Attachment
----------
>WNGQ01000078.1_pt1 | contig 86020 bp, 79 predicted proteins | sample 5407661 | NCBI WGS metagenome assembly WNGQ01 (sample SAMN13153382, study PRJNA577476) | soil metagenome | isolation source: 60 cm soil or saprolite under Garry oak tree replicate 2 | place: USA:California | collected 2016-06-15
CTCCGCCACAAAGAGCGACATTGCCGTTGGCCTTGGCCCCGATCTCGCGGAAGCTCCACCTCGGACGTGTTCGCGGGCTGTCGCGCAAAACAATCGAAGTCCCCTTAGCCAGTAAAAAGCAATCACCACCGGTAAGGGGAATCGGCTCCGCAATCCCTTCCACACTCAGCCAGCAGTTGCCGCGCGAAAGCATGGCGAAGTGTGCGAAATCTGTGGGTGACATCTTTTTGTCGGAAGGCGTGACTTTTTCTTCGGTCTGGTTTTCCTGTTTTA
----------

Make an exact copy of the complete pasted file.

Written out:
>WNGQ01000078.1_pt1 | contig 86020 bp, 79 predicted proteins | sample 5407661 | NCBI WGS metagenome assembly WNGQ01 (sample SAMN13153382, study PRJNA577476) | soil metagenome | isolation source: 60 cm soil or saprolite under Garry oak tree replicate 2 | place: USA:California | collected 2016-06-15
CTCCGCCACAAAGAGCGACATTGCCGTTGGCCTTGGCCCCGATCTCGCGGAAGCTCCACCTCGGACGTGTTCGCGGGCTGTCGCGCAAAACAATCGAAGTCCCCTTAGCCAGTAAAAAGCAATCACCACCGGTAAGGGGAATCGGCTCCGCAATCCCTTCCACACTCAGCCAGCAGTTGCCGCGCGAAAGCATGGCGAAGTGTGCGAAATCTGTGGGTGACATCTTTTTGTCGGAAGGCGTGACTTTTTCTTCGGTCTGGTTTTCCTGTTTTA